By Jan White
There’s been a recent upswing in the use of the term ‘toxic positivity,’ a phrase that intrinsically sounds a bit confusing. After all, isn’t the whole point of positivity about being positive?
A good start to understanding what ‘toxic positivity’ is might be to explain what it’s not. It is not the positive, genuine concern or encouragement from friends, family, or colleagues at the right time. It is not the recognition and acknowledgment of life events like illness, loss of a loved one, or relationship breakups and processing them so we can feel better or move forward. Setting difficult emotions aside temporarily is sometimes necessary. But toxic (i.e., harmful) positivity takes optimism to the extreme and can prevent people from processing their feelings. Psychology Today defines toxic positivity as “the act of avoiding, suppressing, or rejecting negative emotions or experiences.”
An example of toxic positivity could be someone talking themselves into focusing on the optimistic aspects of an abusive relationship, hoping their partner will change, rather than seeing the situation for what it truly is.
An ‘always look on the bright side’ idealism could stifle the ability to face uncomfortable realities and the healthy changes that need to be made.
While toxic positivity may not be ill-intentioned, it can still be unproductive and harmful.
Users of social media can be notorious for exhibiting toxic positivity. Not only do they bombard us with memes continuously telling us, “Don’t worry, be happy,” no matter what, but sites like Facebook, Instagram, and TikTok have become platforms where users display only the ‘good stuff’ that is going on in their lives. This inauthentic representation that everything is perfect offers unrealistic expectations for their followers whose lives aren’t as seemingly idyllic and can result in guilt, shame, sadness, and anxiety, thus making their positivity ‘toxic.’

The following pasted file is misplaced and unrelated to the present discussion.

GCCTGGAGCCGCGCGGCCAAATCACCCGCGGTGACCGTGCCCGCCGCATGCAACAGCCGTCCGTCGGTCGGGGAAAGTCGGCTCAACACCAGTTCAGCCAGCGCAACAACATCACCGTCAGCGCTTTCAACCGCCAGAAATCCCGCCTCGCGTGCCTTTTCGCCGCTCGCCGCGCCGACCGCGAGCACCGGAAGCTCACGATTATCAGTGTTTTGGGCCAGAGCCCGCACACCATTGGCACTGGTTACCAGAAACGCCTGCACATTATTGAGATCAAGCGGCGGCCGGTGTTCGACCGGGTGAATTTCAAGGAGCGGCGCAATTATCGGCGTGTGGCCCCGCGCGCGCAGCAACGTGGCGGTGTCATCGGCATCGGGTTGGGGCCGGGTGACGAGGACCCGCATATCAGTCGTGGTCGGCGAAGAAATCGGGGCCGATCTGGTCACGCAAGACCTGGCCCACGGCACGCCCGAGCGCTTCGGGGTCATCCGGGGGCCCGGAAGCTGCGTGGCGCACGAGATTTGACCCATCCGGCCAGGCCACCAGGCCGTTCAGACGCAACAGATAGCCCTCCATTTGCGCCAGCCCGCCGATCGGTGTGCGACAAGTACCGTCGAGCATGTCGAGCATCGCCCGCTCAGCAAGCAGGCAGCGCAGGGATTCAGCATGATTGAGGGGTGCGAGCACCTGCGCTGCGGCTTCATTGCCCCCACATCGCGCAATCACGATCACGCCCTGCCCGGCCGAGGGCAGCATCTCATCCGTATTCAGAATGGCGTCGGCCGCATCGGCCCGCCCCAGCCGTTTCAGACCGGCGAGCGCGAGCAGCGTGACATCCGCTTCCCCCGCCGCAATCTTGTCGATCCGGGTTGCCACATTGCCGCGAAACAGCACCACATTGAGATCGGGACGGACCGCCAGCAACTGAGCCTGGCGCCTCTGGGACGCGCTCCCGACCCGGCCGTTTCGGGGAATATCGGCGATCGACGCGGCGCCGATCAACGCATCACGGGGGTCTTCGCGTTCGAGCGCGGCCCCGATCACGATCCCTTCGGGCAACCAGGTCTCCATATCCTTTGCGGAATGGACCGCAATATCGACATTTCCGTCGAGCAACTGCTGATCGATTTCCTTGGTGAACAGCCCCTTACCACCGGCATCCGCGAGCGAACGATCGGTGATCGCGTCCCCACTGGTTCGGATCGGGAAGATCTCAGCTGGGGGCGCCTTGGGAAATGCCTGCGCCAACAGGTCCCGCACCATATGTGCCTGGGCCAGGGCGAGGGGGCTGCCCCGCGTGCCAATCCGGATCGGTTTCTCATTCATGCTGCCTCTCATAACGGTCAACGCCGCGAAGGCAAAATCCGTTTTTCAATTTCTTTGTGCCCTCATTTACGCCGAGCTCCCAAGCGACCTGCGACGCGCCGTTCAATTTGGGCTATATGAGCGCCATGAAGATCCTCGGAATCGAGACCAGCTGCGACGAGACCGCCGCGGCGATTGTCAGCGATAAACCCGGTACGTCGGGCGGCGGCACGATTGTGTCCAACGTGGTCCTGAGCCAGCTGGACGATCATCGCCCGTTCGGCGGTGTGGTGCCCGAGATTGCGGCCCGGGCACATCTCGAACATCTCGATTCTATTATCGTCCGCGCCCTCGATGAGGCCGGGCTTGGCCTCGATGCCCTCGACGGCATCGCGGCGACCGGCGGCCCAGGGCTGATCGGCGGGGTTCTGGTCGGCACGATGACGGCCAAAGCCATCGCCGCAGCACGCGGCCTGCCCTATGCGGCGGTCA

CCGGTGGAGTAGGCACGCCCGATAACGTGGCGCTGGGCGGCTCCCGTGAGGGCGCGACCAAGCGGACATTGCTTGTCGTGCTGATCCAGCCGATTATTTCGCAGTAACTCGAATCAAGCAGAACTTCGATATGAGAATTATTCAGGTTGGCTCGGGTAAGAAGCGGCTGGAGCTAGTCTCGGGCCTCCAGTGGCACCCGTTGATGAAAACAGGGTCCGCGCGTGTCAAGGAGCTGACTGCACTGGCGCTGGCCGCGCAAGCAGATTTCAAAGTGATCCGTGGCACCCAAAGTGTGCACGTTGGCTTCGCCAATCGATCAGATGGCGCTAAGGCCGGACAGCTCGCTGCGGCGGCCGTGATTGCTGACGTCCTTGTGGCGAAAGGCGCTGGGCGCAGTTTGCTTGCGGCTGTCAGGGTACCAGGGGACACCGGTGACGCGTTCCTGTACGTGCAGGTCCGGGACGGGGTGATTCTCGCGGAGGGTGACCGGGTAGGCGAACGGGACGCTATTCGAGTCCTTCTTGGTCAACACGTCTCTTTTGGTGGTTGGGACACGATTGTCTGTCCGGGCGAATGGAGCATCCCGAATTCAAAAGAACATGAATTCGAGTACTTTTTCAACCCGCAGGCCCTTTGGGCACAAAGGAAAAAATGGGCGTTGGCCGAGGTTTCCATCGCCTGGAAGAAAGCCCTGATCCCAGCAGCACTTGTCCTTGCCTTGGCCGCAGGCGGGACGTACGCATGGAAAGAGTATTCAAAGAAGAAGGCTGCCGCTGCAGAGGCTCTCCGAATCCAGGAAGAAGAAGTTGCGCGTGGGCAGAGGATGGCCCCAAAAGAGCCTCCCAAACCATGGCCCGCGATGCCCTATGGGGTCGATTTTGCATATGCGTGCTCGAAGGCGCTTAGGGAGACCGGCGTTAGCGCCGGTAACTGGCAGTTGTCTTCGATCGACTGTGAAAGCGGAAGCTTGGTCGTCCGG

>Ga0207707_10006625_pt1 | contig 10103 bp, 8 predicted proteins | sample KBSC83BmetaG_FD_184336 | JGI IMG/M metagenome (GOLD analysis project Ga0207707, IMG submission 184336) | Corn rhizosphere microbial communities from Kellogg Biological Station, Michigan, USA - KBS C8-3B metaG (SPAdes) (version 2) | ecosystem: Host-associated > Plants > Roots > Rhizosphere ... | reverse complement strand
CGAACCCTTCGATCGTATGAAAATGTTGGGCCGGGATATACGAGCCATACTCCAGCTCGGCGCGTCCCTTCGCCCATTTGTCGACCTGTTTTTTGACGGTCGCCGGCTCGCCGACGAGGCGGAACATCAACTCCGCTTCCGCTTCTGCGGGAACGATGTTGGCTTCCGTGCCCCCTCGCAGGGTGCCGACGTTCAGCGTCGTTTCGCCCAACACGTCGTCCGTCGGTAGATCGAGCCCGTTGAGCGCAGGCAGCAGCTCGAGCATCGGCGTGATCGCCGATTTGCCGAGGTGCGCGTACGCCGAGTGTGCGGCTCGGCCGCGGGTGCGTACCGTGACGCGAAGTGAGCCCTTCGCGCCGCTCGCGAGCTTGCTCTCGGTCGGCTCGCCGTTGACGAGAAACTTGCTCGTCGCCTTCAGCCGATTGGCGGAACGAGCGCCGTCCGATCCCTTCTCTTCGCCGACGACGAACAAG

Some experts believe the workplace is a breeding ground for toxic positivity. Asking employees to maintain a positive attitude even when facing challenging situations or lacking an avenue to express negative emotions can lead to anxiety or depression. The feeling of being unable to express concerns or suggest improvements can also hinder an employee’s work performance.
Coworkers can sometimes add, if sometimes inadvertently, to positivity stress. Say you’re in the break room refilling your coffee cup, and a coworker tells you that his dog passed away last week, or his wife has cancer, or he’s afraid he might lose his job. Responses like “Well, think positive thoughts,” “I’m sure it will all work out,” or “Just hang in there” won’t help his situation. They might even worsen it by not validating his emotions while at the same time shutting down interactions that might have given him an avenue to discuss his concerns. Now he may feel like he has to put on a façade rather than own up to his true feelings. And from a production standpoint, emotional suppression like this could affect not only his job but also his whole work team.
Sometimes we unintentionally resort to a form of toxic positivity because we feel like our words are inadequate, and we don’t know what to say to the person struggling with a negative emotion. What if your coworker came to you depressed because her presentation bombed? If you tell her not to worry about it, it was terrific, and the audience didn’t appreciate her effort; your ‘positivity’ has just become non-helpful and could be construed as toxic. Instead, you might respond with, “I know how you feel. Do you want me to look over it first next time?” Or “Is there anything I can do to help?” Now you’ve offered a solution and left an avenue for discussion open that doesn’t suppress her unhappiness over the failed performance.
Obviously, there’s nothing intrinsically wrong with showing optimism and encouragement. These are traits that help human beings thrive. But always searching for the ‘silver lining’ in a bad situation can be detrimental to resilience. Robert Frost was famous for saying, “The best way over is through.” While negative emotions are difficult to deal with, they are part of our navigation through life. The ability of a person to adjust or recover from illness, adversity, significant life changes, or crisis is the very fabric on which our humanity is constructed.
So next time you are tempted to answer negative emotions with “Just stay positive,” “Good vibes only,” or “Failure is not an option,” maybe replace them with “I’m listening,” “That must be really hard,” or “Sometimes bad things happen, how can I help?” Not only are you helping to combat toxic positivity, but you’ve also become a true source of encouragement and hope.